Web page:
Also in the box was this Indianhead insignia, the symbol for the Army's Second Division since October 1917 at Bourmont, Haute-Marne, France, from troops in World War II. The color markings (red, white, and blue) used to identify the division and their equipment in France were chosen  by the commander of the division as the colors for this insignia.  The star and Indian head signify the American origin of the division.

 Melvin was drafted three months after the Korean War officially ended. He served as a truck driver. Randy says he talked about sleeping outside in tents.

Melvin often told a story about Army food. He would never eat dried beef gravy after serving in the Army. He also never touched fruit cocktail. Randy says that he and a buddy each ate a gallon of fruit cocktail that they'd cooled in a nearby stream. He ate so much of it that he never wanted it again.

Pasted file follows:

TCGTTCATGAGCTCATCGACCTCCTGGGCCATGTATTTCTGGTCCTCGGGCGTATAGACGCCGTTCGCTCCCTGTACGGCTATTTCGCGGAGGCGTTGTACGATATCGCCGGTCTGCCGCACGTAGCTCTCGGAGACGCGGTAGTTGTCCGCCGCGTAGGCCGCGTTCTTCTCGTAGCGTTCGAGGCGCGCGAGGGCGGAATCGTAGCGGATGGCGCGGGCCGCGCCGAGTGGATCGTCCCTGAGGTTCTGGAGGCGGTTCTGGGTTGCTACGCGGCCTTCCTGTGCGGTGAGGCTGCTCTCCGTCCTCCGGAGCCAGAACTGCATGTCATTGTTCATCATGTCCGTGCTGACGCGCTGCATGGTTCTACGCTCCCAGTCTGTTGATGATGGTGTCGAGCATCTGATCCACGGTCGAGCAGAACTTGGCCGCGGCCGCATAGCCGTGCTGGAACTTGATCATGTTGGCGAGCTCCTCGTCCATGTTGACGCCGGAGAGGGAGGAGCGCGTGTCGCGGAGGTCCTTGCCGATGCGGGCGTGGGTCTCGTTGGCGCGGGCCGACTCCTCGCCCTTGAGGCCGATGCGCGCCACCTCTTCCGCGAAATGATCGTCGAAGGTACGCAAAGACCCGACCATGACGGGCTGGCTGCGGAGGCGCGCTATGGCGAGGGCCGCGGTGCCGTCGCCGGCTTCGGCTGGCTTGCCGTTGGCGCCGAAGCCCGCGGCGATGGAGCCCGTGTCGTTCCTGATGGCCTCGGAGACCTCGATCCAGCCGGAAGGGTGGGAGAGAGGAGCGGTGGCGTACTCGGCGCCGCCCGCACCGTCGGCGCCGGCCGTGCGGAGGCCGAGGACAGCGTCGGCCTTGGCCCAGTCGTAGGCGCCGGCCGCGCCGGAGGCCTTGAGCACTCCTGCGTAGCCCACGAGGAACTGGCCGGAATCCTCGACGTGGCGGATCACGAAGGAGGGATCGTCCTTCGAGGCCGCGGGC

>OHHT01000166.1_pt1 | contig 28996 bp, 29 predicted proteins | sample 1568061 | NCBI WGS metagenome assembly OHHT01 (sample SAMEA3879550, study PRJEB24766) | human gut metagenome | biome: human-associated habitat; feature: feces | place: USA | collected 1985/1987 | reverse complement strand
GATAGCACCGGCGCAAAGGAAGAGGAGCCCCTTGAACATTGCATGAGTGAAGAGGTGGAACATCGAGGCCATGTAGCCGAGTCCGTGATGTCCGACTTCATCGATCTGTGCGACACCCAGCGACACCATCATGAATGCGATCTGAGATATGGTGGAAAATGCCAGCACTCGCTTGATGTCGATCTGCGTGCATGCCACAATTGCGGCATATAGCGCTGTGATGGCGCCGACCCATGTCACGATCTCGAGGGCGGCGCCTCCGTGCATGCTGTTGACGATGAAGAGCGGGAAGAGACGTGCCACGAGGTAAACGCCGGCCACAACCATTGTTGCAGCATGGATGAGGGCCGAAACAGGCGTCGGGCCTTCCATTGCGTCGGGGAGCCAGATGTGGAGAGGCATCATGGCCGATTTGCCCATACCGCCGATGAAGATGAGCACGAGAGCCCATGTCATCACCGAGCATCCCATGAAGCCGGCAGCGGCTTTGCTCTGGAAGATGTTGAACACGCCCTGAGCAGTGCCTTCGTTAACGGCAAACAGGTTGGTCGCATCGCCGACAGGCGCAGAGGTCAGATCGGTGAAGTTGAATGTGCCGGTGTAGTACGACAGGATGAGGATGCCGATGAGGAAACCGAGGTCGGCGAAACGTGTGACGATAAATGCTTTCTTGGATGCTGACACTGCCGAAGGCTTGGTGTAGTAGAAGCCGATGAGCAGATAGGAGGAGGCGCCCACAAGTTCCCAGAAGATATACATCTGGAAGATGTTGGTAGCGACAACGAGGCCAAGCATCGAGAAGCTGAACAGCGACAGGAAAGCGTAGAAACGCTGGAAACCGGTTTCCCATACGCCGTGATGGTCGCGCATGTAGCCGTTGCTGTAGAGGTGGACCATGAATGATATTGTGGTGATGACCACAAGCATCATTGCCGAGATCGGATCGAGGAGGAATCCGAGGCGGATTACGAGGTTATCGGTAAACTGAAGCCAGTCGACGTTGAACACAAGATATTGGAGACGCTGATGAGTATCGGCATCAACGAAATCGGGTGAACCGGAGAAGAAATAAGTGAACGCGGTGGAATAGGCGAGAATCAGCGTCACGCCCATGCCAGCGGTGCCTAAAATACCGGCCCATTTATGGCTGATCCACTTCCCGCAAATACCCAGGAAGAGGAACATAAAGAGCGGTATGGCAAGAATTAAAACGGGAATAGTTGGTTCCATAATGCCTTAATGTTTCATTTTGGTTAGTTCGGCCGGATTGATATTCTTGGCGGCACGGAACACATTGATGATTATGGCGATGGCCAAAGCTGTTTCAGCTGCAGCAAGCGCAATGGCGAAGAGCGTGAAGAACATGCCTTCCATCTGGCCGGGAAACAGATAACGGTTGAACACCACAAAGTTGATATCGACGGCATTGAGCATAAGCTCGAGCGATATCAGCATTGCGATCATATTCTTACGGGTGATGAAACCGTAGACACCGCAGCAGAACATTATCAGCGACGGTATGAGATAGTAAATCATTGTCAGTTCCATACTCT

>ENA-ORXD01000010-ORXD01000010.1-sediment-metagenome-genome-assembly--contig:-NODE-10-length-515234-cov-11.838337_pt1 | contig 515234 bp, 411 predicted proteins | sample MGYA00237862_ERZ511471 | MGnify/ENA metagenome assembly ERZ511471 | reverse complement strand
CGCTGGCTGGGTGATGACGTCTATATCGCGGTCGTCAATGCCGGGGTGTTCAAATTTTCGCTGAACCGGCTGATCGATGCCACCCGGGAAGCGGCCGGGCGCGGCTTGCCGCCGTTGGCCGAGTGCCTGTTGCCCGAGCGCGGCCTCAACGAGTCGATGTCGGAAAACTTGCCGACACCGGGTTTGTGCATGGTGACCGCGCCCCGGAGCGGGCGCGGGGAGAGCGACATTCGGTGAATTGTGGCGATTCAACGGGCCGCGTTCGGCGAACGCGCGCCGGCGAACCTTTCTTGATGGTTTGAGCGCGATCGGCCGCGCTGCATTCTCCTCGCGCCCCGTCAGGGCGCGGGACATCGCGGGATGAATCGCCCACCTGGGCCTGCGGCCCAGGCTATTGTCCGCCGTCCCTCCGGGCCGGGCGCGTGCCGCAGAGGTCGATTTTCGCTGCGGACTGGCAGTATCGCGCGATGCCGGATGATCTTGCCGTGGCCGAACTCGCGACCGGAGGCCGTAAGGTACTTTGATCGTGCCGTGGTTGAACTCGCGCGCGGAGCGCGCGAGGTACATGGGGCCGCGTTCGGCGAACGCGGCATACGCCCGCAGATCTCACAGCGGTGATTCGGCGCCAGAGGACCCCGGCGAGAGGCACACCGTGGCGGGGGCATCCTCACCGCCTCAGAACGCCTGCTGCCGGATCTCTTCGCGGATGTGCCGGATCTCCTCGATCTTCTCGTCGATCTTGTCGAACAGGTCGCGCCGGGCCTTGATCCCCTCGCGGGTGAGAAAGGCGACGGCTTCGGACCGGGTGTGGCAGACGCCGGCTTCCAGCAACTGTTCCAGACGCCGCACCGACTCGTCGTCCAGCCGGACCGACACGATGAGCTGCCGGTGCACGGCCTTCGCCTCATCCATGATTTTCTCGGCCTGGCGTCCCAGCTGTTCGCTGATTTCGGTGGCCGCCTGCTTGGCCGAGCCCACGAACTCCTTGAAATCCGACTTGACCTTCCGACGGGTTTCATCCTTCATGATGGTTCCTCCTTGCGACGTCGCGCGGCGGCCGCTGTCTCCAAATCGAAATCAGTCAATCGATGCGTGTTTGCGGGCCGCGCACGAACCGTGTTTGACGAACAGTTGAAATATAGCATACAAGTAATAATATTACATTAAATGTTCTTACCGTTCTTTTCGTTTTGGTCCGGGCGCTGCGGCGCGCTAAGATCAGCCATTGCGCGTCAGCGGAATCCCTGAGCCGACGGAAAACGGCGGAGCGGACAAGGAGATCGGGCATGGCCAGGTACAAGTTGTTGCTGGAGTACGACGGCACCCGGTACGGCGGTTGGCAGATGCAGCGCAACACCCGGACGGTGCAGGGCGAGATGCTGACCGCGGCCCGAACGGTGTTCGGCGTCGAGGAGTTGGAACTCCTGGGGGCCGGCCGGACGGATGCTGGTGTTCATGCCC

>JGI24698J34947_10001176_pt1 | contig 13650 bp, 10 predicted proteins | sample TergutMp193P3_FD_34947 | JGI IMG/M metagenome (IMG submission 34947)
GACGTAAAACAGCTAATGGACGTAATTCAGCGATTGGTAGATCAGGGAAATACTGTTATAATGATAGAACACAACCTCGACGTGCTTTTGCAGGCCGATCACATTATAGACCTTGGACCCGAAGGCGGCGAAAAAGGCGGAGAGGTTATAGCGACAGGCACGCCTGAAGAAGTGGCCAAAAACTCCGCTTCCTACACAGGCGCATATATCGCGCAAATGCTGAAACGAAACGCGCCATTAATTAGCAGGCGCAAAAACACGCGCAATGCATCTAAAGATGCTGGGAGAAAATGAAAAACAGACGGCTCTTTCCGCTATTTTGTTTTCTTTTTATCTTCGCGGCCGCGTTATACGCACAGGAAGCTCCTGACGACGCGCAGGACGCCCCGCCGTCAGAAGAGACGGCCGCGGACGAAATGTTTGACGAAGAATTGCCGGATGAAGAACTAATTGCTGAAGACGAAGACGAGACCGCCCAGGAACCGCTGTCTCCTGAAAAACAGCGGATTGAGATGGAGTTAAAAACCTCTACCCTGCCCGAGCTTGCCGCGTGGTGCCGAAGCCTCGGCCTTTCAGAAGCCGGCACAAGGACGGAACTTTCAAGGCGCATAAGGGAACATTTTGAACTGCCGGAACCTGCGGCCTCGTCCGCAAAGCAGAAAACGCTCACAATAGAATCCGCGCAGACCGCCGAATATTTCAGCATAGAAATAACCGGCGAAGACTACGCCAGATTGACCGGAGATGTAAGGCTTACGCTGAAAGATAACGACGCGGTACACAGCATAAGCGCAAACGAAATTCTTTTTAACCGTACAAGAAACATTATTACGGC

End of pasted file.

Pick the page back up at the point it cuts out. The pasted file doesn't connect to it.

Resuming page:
As is the case today, servicemen and women leave behind their families as they go to serve their country. I found several little yellow books of photos, which Marie must have sent to Melvin overseas. Marie stayed with her mother in Stafford while Melvin served, and she worked at the Farmers National Bank until he returned and they moved to the farm.

Melvin served two years. By the time he returned to Stafford, he had traded his Private 2nd Class stripes for a Corporal designation.

On this Veterans' Day, I'd like to thank all the veterans for their service. Our little community of Stafford has a number of young men and women who have served in the Armed Forces. I thank them for keeping America strong, and I thank their families for the sacrifice of being apart from their loved ones, often in dangerous places.